Topic(s): diversity

Topic: Diversity
Publication: Journal of Business Ethics
Article: Are men always picked over women. The effects of employment equity directives on selection decisions.
Blogger: LitDigger

OK.  Touchy subject time.  Ever thought about the influence of the company’s employment equity directives?  Research by Ng and Wiesner (2007) shows that such directives may matter – especially if you’re a female applicant. Who dislikes employment equity directives?  Is this because you are in the majority group (ah hem, white, males) and you believe that you could lose out to someone who less qualified because of their demographic background?  Or are you in an underrepresented group at work and feel like people see you in a position, not because of your skills, but because of some demographic group you ‘belong’ to? Whichever side of the coin you are on, let’s smash this right now: employment equity directives don’t lead to less-qualified hires (according to Ng and Wiesner).

Ng and Wiesner found that employment equity directives DO help hire more people of underrepresented backgrounds, but only to the extent that the new hires are actually qualified for the job.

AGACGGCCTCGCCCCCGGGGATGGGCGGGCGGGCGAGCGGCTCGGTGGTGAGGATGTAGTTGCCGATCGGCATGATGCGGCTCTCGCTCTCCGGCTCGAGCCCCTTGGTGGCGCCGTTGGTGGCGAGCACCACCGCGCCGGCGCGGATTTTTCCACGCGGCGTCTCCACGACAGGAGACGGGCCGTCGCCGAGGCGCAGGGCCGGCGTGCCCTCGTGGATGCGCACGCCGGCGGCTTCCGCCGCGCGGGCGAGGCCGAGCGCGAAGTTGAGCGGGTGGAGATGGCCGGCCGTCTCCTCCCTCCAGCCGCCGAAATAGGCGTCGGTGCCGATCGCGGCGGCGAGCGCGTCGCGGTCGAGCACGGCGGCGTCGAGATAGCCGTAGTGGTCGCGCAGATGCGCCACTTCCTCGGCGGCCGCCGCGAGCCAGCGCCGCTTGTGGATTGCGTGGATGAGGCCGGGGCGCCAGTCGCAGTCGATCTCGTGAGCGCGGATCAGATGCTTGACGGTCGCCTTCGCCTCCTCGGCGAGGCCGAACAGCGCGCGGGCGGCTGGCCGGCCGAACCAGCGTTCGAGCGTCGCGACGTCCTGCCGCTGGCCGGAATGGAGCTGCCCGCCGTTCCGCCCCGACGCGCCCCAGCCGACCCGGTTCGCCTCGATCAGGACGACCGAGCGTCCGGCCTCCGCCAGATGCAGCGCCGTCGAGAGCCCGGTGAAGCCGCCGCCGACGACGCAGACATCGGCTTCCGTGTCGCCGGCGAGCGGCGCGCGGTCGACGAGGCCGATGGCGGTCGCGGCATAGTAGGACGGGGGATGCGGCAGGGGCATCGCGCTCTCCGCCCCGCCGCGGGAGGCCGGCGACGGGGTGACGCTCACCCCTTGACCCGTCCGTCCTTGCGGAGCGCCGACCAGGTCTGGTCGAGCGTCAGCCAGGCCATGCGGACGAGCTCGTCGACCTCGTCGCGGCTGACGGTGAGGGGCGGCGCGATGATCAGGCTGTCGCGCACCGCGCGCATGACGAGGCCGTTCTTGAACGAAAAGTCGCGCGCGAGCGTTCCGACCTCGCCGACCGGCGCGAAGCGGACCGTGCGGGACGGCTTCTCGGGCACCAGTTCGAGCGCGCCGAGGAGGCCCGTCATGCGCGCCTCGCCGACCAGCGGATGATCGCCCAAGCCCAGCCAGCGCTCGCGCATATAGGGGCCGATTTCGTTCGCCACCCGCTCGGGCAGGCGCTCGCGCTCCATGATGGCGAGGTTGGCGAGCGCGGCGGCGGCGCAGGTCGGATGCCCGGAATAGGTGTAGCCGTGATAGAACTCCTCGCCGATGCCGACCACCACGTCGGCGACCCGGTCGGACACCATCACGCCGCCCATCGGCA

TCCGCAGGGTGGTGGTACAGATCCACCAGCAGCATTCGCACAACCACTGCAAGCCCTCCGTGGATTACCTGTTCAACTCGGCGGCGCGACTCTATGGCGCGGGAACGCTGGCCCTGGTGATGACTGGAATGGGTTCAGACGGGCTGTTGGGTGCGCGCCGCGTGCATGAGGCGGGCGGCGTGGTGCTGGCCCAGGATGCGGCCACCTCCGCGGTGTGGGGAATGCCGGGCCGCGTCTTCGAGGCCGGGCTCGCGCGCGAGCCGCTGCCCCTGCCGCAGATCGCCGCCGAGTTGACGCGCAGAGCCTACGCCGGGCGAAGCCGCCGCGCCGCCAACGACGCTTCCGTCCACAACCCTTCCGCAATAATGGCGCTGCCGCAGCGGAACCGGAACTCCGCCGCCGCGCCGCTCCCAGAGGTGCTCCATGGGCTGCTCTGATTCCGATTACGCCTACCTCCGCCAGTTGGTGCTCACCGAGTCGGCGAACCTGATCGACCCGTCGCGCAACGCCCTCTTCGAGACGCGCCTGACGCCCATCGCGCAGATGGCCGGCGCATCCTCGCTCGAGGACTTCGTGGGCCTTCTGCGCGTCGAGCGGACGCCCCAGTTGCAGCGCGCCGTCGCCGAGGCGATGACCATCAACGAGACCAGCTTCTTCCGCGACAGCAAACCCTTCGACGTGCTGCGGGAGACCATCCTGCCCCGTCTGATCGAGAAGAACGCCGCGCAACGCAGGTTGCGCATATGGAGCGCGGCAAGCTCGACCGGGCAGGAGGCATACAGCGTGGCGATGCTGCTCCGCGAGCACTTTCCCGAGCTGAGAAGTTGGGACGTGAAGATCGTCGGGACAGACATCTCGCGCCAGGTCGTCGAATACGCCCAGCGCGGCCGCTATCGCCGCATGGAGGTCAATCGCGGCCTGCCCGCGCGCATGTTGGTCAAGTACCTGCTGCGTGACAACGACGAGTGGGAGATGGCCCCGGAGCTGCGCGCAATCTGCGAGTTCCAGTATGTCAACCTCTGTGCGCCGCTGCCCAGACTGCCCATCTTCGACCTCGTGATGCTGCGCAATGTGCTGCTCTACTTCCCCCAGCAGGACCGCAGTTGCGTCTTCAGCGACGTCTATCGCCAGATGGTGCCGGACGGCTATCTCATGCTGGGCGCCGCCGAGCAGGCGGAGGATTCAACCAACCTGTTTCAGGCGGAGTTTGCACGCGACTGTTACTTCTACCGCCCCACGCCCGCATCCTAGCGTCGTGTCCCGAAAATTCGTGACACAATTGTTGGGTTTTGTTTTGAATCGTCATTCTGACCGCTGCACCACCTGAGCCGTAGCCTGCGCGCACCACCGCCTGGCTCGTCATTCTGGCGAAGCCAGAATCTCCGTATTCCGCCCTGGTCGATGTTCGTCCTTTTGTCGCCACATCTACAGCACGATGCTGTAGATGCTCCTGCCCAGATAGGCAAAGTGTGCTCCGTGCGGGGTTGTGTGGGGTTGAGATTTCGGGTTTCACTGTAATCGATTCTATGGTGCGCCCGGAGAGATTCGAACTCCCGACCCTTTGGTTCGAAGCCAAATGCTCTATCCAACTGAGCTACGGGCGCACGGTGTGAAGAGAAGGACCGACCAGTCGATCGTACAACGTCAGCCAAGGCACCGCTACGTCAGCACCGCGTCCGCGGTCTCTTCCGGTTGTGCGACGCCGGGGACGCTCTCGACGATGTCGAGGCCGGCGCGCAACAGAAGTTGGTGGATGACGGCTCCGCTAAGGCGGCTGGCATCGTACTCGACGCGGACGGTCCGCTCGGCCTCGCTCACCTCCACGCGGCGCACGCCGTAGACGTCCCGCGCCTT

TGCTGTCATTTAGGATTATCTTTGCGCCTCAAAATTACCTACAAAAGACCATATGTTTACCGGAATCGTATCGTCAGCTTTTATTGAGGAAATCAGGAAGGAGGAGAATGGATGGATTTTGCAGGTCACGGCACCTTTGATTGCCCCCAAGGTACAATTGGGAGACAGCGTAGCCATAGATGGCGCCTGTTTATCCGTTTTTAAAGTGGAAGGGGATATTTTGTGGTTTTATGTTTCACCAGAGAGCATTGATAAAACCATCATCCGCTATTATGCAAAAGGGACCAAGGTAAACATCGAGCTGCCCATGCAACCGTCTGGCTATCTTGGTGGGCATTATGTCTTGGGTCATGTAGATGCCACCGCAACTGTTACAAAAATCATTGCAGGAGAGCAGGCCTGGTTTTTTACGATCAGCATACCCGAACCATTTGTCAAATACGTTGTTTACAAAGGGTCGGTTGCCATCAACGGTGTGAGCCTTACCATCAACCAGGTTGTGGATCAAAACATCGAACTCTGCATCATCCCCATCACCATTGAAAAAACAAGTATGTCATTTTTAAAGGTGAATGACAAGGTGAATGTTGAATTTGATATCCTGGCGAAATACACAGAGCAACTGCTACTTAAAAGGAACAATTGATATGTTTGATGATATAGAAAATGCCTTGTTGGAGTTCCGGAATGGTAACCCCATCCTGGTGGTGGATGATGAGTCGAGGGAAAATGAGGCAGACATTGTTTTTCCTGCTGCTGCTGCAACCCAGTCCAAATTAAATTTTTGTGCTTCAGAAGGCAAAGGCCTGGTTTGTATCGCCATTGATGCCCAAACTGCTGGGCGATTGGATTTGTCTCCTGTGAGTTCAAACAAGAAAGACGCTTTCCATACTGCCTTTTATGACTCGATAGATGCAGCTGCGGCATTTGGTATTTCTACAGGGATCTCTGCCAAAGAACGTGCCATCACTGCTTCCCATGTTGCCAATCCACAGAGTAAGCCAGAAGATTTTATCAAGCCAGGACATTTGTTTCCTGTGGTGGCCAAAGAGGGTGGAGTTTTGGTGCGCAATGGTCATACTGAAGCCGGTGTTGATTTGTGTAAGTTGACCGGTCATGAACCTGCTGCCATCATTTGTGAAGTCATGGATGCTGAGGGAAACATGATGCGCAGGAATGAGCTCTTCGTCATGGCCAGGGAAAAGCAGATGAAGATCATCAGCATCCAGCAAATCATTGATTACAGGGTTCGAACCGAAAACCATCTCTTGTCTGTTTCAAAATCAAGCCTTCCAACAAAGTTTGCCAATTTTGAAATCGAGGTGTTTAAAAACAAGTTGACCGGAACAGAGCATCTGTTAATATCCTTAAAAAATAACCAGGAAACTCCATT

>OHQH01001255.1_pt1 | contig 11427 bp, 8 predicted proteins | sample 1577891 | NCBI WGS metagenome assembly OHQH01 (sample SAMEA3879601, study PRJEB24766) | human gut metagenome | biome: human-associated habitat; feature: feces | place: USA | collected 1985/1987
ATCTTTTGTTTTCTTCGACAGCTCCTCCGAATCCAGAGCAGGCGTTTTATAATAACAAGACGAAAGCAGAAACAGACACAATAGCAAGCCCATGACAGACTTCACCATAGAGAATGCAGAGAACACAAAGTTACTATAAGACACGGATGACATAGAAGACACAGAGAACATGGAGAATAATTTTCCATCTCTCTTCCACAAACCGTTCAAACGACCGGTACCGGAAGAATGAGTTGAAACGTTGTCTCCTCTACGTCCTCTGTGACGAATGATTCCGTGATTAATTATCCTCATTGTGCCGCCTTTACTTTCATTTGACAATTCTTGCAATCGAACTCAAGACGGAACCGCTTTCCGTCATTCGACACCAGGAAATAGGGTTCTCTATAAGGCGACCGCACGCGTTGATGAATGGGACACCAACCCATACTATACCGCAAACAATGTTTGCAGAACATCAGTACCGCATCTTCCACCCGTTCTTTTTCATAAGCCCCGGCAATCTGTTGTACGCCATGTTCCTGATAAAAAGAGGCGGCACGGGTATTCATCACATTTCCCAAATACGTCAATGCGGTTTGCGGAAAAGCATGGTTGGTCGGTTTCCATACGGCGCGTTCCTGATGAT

And, yes, it still sucks being a girl (besides that whole childbirth thing); the researchers found that underrepresented men are more likely to be hired when less qualified for the job than are underrepresented women (who are qualified?).

But wait, there’s more . . . when employment equity directives were strong, the researchers found that a bit of a backlash occurred against hiring women (but not men — shocker).  A possible explanation for this could be that decision-makers were resisting coercion. So be careful about how your employment equity directives are delivered to employees that hire for your company. If they are too strong or overbearing, you may be doing more harm than good.

Ng, E.S., Wiesner, W.H. (2007). Are men always picked over women? The effects of employment equity directives on selection decisions. Journal of Business Ethics, 76 (177-187).